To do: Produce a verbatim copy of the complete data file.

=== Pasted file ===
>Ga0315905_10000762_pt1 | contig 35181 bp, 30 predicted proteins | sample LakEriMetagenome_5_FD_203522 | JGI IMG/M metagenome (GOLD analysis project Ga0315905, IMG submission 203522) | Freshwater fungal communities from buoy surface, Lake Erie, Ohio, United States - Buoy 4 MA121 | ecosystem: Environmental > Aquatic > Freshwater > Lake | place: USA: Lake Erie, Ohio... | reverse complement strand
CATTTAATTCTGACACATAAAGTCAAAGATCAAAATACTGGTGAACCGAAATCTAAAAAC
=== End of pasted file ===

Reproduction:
>Ga0315905_10000762_pt1 | contig 35181 bp, 30 predicted proteins | sample LakEriMetagenome_5_FD_203522 | JGI IMG/M metagenome (GOLD analysis project Ga0315905, IMG submission 203522) | Freshwater fungal communities from buoy surface, Lake Erie, Ohio, United States - Buoy 4 MA121 | ecosystem: Environmental > Aquatic > Freshwater > Lake | place: USA: Lake Erie, Ohio... | reverse complement strand
CATTTAATTCTGACACATAAAGTCAAAGATCAAAATACTGGTGAACCGAAATCTAAAAAC